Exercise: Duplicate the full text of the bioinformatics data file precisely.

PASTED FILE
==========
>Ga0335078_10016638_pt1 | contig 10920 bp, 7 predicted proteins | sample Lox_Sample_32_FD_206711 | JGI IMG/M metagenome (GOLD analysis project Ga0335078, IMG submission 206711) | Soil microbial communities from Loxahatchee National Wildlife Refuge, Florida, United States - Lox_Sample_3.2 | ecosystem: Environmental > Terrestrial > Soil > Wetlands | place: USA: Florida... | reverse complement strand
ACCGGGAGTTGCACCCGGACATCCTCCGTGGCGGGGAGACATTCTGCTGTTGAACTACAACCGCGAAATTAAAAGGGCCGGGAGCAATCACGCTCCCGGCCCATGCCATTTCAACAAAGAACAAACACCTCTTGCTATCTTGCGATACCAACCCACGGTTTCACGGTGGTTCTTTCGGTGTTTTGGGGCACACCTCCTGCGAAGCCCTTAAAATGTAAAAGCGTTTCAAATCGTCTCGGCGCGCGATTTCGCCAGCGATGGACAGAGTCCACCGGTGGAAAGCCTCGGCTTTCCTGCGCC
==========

>Ga0335078_10016638_pt1 | contig 10920 bp, 7 predicted proteins | sample Lox_Sample_32_FD_206711 | JGI IMG/M metagenome (GOLD analysis project Ga0335078, IMG submission 206711) | Soil microbial communities from Loxahatchee National Wildlife Refuge, Florida, United States - Lox_Sample_3.2 | ecosystem: Environmental > Terrestrial > Soil > Wetlands | place: USA: Florida... | reverse complement strand
ACCGGGAGTTGCACCCGGACATCCTCCGTGGCGGGGAGACATTCTGCTGTTGAACTACAACCGCGAAATTAAAAGGGCCGGGAGCAATCACGCTCCCGGCCCATGCCATTTCAACAAAGAACAAACACCTCTTGCTATCTTGCGATACCAACCCACGGTTTCACGGTGGTTCTTTCGGTGTTTTGGGGCACACCTCCTGCGAAGCCCTTAAAATGTAAAAGCGTTTCAAATCGTCTCGGCGCGCGATTTCGCCAGCGATGGACAGAGTCCACCGGTGGAAAGCCTCGGCTTTCCTGCGCC